We are finally starting to see the emergence of unfortified white wines from the heart of Sherry country. In a place that is VERY traditional, the movement has been met with heavy skepticism.
The Mayetería Sanluqueña is a group of five, young winemakers who’s intention is to re-discover their beloved region through terroir-driven unfortified white wines.
We are proud to introduce for the first time ever the wines of Rafael Rodríguez and is winery, Barrialto. Rafa, as he is called, comes from a family history in wine. His grandfather was an almacenista. In 2009 he began to work in wine, and by 2016 had joined the Mayatería Sanluqueña. His first vintage was 2018, and this wine from the 2019 vintage is the first commercial release of his wines in the United States.
Rafa produces two wines. Today’s feature, “Barrialto Aranzá is produced from a small part of a three-hectare, 60-year-old palomino vineyard called La Palma in the Pago Balbaína Baja. The limestone-rich albariza soils in this part of the vineyard are pure tosca cerrada, which Rafa prefers. He says wines coming from this soil have a certain “magnetism,” resulting in naturally balanced wines. Aranzá refers to the traditional agricultural measurement in the area of half a hectare or one Aranzá that the wine is produced from.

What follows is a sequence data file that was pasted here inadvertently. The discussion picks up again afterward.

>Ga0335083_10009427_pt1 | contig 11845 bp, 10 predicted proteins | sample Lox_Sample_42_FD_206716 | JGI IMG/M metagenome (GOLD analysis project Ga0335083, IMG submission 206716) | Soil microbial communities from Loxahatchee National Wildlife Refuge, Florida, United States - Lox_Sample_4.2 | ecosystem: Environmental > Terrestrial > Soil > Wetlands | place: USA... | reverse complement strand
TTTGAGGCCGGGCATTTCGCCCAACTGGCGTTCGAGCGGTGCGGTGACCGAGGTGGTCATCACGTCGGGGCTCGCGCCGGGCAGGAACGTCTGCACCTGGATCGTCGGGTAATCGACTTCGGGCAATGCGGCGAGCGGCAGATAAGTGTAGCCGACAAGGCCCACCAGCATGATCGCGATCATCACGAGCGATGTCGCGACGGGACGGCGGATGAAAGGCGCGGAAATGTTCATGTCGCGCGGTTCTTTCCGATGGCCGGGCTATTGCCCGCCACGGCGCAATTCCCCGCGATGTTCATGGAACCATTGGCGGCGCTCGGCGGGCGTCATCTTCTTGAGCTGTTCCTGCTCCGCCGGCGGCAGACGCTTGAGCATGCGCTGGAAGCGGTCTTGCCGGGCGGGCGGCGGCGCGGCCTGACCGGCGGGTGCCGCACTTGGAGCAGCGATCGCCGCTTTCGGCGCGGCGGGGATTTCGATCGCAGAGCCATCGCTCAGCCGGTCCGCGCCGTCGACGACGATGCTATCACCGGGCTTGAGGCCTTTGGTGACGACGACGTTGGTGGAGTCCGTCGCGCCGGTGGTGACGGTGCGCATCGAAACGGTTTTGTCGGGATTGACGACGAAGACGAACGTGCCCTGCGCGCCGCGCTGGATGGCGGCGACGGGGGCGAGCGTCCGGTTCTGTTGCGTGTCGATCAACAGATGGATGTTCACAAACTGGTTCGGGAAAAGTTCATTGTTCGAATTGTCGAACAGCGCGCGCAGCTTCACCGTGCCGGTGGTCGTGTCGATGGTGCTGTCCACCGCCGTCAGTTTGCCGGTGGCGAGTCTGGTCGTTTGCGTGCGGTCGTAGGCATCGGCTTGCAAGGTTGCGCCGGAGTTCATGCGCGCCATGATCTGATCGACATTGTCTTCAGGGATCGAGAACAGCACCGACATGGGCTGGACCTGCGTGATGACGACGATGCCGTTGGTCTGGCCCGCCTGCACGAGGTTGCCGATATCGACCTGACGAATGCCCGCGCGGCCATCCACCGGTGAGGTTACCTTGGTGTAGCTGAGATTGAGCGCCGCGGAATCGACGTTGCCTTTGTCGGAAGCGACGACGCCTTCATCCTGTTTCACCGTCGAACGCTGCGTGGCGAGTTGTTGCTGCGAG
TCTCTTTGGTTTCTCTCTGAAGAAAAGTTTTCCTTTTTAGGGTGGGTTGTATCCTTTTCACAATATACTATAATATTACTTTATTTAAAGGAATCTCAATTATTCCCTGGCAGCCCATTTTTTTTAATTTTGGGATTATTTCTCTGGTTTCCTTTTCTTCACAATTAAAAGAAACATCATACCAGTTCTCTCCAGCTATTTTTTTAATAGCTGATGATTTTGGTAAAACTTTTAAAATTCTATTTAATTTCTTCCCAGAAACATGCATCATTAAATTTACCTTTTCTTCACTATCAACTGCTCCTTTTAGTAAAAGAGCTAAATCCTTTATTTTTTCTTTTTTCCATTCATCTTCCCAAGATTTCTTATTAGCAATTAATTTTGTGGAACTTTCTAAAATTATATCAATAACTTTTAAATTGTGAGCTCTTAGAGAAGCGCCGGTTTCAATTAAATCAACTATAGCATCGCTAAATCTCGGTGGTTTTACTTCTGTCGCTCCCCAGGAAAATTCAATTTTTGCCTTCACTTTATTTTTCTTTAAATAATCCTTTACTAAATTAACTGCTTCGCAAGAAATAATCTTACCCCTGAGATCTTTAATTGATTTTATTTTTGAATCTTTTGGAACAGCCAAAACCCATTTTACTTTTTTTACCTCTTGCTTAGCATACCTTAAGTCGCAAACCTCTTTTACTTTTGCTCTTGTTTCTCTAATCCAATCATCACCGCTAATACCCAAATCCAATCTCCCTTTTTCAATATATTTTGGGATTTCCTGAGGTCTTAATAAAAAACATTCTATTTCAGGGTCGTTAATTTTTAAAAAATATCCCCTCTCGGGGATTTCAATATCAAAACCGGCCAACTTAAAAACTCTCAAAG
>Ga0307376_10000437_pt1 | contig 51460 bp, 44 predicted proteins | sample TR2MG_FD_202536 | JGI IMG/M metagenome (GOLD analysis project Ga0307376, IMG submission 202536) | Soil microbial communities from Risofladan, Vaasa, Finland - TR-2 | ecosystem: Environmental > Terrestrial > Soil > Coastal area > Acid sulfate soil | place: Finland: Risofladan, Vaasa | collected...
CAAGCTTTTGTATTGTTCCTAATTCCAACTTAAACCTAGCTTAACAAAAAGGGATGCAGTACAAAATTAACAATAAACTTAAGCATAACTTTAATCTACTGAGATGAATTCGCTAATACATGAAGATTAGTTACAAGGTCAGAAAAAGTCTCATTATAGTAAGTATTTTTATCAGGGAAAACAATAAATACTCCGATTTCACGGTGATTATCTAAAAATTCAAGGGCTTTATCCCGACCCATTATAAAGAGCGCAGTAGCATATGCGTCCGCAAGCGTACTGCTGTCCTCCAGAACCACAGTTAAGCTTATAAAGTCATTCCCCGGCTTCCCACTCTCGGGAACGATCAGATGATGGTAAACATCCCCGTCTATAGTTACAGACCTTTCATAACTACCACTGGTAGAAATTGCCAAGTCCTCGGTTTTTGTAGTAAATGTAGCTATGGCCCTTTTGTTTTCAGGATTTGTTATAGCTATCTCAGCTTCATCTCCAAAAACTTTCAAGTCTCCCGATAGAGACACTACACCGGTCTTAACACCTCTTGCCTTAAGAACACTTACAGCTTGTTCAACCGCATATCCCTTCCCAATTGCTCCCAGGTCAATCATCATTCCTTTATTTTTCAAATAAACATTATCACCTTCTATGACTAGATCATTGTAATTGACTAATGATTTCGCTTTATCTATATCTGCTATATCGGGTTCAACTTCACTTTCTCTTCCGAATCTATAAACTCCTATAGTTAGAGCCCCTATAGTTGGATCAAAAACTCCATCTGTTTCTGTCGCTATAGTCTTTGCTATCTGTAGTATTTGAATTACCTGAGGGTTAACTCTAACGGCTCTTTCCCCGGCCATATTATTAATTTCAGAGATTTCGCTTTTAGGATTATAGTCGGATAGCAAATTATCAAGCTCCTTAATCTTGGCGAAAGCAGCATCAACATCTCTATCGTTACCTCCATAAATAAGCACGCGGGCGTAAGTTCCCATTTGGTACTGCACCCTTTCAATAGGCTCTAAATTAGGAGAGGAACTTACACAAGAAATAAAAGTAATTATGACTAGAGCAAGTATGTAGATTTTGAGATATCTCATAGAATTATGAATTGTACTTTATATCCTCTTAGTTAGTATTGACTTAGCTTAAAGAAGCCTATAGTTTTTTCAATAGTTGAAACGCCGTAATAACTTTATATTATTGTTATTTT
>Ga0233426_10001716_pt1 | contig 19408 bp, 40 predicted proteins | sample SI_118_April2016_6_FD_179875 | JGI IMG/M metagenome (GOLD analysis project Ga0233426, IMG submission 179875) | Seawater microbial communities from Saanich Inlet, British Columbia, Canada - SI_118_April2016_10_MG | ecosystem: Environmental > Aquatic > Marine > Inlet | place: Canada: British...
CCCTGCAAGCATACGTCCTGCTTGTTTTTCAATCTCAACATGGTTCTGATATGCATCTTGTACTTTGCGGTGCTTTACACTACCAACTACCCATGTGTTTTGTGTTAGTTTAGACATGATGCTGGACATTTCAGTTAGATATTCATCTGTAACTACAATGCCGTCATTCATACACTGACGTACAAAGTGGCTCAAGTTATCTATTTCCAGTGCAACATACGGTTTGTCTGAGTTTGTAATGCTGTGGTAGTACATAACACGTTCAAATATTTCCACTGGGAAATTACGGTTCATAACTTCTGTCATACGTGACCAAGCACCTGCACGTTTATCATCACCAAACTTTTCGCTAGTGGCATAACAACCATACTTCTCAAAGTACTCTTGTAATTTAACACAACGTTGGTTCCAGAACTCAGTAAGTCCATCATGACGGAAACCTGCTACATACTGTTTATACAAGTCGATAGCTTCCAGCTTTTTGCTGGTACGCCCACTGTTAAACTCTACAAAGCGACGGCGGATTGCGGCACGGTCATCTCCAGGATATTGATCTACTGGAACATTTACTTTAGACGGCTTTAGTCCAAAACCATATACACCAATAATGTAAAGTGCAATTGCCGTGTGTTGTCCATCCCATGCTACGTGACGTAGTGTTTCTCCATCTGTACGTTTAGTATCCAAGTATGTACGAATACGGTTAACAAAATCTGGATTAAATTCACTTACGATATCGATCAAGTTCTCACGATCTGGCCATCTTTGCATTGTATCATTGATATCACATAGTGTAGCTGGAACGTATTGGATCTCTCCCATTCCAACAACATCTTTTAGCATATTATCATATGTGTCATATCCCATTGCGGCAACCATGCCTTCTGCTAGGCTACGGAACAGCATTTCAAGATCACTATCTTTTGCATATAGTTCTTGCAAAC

Hand-harvested palomino grapes are de-stemmed and pressed, followed by spontaneous fermentation with native yeasts from the vineyard without temperature control in 500L ex-Manzanilla casks. After fermentation, it rests for two months on the fine lees in the same barrels before being racked into a stainless steel tank for six months before bottling unfined, with only a light paper filtration and minimal additional sulfur used before bottling.”
PLEASE NOTE - this white wine will be unlike any other white wine you have ever had. That’s because this is almost a brand new category of wine. The singular nature of Sherry country, the grape Palomino, and the environment in both the vineyard and winery is truly its own thing.
The nose truly leaps out of the glass. A true iodine bath, imagine a deep shellfish stock reduction, along with hints of lemon and toasted hazelnut. In the mouth it is bright, with plenty of orange and lemon citrus notes, lots of mineral, and a long, beautiful finish.
Do yourself a favor, grill up some langoustines, put them in a bowl with some top quality olive oil and some flakes of sea salt, and pair with a glass of Barrialto Aranzá. You will be transported to Sanlúcar!
Only 1750 bottles of this wine was produced, so you are truly among the first to taste it…anywhere!
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